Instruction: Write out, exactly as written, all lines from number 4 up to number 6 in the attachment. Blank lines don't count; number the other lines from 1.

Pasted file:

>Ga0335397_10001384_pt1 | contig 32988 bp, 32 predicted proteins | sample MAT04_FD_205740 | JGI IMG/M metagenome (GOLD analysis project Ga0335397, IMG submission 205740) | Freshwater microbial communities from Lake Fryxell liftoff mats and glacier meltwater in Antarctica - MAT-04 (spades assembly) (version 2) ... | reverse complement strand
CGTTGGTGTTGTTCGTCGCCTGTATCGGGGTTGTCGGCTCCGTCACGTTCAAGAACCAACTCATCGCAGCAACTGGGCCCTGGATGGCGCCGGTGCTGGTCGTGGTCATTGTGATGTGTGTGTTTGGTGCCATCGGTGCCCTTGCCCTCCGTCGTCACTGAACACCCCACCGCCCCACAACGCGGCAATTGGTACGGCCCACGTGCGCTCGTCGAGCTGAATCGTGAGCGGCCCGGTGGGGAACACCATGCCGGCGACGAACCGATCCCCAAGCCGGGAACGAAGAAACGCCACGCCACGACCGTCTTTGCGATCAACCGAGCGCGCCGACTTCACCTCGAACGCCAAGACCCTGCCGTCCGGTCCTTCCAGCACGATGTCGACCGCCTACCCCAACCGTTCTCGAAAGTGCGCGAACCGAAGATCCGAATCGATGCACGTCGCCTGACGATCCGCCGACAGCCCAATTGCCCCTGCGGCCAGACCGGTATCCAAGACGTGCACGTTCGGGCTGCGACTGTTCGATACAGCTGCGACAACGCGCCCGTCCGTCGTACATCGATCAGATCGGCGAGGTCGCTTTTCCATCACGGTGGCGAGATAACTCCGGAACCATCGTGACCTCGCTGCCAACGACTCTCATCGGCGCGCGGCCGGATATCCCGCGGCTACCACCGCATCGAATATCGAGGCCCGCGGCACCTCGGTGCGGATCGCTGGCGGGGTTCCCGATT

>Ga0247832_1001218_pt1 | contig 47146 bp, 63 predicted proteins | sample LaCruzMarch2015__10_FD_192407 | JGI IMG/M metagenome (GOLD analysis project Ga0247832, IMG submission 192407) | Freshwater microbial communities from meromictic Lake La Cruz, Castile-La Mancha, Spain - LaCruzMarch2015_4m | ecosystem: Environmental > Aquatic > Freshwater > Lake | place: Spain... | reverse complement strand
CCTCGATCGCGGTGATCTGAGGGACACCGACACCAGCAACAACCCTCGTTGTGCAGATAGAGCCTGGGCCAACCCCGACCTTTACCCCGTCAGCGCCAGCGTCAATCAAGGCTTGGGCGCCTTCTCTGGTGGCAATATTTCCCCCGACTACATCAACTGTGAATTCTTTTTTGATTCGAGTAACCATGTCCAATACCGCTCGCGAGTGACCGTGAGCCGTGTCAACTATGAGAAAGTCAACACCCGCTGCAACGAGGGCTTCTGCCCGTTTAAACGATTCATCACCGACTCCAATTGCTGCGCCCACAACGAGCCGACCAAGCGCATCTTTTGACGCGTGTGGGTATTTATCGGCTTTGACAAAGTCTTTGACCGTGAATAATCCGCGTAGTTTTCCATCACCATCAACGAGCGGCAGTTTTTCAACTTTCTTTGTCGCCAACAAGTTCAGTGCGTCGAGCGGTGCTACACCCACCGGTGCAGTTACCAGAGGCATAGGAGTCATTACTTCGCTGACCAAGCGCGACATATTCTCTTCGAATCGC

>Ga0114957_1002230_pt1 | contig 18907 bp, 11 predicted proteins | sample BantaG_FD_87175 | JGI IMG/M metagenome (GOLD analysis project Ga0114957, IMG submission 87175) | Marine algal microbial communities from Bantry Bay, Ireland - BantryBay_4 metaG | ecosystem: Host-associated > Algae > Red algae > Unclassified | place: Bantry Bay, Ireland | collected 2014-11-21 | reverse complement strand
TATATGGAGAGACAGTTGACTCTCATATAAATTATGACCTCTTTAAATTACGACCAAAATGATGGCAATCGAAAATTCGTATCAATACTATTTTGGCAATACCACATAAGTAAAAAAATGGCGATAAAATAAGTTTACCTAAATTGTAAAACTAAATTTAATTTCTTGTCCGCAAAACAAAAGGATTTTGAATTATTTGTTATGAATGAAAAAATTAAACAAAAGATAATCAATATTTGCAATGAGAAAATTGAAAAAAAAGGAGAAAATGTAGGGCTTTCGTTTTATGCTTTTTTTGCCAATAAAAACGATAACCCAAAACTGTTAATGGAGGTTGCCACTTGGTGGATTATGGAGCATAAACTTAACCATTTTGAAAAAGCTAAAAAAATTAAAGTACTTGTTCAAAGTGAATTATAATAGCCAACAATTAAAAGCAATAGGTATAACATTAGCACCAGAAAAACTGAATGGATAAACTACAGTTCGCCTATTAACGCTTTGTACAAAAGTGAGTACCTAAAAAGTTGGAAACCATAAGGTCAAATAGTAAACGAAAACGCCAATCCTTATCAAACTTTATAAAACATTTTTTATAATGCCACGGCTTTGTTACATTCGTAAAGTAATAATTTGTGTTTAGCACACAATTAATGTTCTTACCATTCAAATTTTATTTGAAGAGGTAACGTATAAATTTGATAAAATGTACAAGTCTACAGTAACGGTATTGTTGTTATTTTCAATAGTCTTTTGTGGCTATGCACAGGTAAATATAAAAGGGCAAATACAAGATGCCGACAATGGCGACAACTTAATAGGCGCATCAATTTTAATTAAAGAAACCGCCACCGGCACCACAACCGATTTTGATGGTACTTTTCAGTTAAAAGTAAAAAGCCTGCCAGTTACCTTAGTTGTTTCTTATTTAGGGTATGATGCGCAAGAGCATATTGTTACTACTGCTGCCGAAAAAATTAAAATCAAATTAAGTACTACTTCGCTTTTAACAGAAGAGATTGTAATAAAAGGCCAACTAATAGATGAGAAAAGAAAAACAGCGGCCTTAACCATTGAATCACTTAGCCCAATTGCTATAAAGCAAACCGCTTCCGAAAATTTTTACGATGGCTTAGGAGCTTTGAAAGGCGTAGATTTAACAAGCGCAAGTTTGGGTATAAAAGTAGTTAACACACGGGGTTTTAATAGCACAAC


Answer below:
CCTCGATCGCGGTGATCTGAGGGACACCGACACCAGCAACAACCCTCGTTGTGCAGATAGAGCCTGGGCCAACCCCGACCTTTACCCCGTCAGCGCCAGCGTCAATCAAGGCTTGGGCGCCTTCTCTGGTGGCAATATTTCCCCCGACTACATCAACTGTGAATTCTTTTTTGATTCGAGTAACCATGTCCAATACCGCTCGCGAGTGACCGTGAGCCGTGTCAACTATGAGAAAGTCAACACCCGCTGCAACGAGGGCTTCTGCCCGTTTAAACGATTCATCACCGACTCCAATTGCTGCGCCCACAACGAGCCGACCAAGCGCATCTTTTGACGCGTGTGGGTATTTATCGGCTTTGACAAAGTCTTTGACCGTGAATAATCCGCGTAGTTTTCCATCACCATCAACGAGCGGCAGTTTTTCAACTTTCTTTGTCGCCAACAAGTTCAGTGCGTCGAGCGGTGCTACACCCACCGGTGCAGTTACCAGAGGCATAGGAGTCATTACTTCGCTGACCAAGCGCGACATATTCTCTTCGAATCGC

>Ga0114957_1002230_pt1 | contig 18907 bp, 11 predicted proteins | sample BantaG_FD_87175 | JGI IMG/M metagenome (GOLD analysis project Ga0114957, IMG submission 87175) | Marine algal microbial communities from Bantry Bay, Ireland - BantryBay_4 metaG | ecosystem: Host-associated > Algae > Red algae > Unclassified | place: Bantry Bay, Ireland | collected 2014-11-21 | reverse complement strand
TATATGGAGAGACAGTTGACTCTCATATAAATTATGACCTCTTTAAATTACGACCAAAATGATGGCAATCGAAAATTCGTATCAATACTATTTTGGCAATACCACATAAGTAAAAAAATGGCGATAAAATAAGTTTACCTAAATTGTAAAACTAAATTTAATTTCTTGTCCGCAAAACAAAAGGATTTTGAATTATTTGTTATGAATGAAAAAATTAAACAAAAGATAATCAATATTTGCAATGAGAAAATTGAAAAAAAAGGAGAAAATGTAGGGCTTTCGTTTTATGCTTTTTTTGCCAATAAAAACGATAACCCAAAACTGTTAATGGAGGTTGCCACTTGGTGGATTATGGAGCATAAACTTAACCATTTTGAAAAAGCTAAAAAAATTAAAGTACTTGTTCAAAGTGAATTATAATAGCCAACAATTAAAAGCAATAGGTATAACATTAGCACCAGAAAAACTGAATGGATAAACTACAGTTCGCCTATTAACGCTTTGTACAAAAGTGAGTACCTAAAAAGTTGGAAACCATAAGGTCAAATAGTAAACGAAAACGCCAATCCTTATCAAACTTTATAAAACATTTTTTATAATGCCACGGCTTTGTTACATTCGTAAAGTAATAATTTGTGTTTAGCACACAATTAATGTTCTTACCATTCAAATTTTATTTGAAGAGGTAACGTATAAATTTGATAAAATGTACAAGTCTACAGTAACGGTATTGTTGTTATTTTCAATAGTCTTTTGTGGCTATGCACAGGTAAATATAAAAGGGCAAATACAAGATGCCGACAATGGCGACAACTTAATAGGCGCATCAATTTTAATTAAAGAAACCGCCACCGGCACCACAACCGATTTTGATGGTACTTTTCAGTTAAAAGTAAAAAGCCTGCCAGTTACCTTAGTTGTTTCTTATTTAGGGTATGATGCGCAAGAGCATATTGTTACTACTGCTGCCGAAAAAATTAAAATCAAATTAAGTACTACTTCGCTTTTAACAGAAGAGATTGTAATAAAAGGCCAACTAATAGATGAGAAAAGAAAAACAGCGGCCTTAACCATTGAATCACTTAGCCCAATTGCTATAAAGCAAACCGCTTCCGAAAATTTTTACGATGGCTTAGGAGCTTTGAAAGGCGTAGATTTAACAAGCGCAAGTTTGGGTATAAAAGTAGTTAACACACGGGGTTTTAATAGCACAAC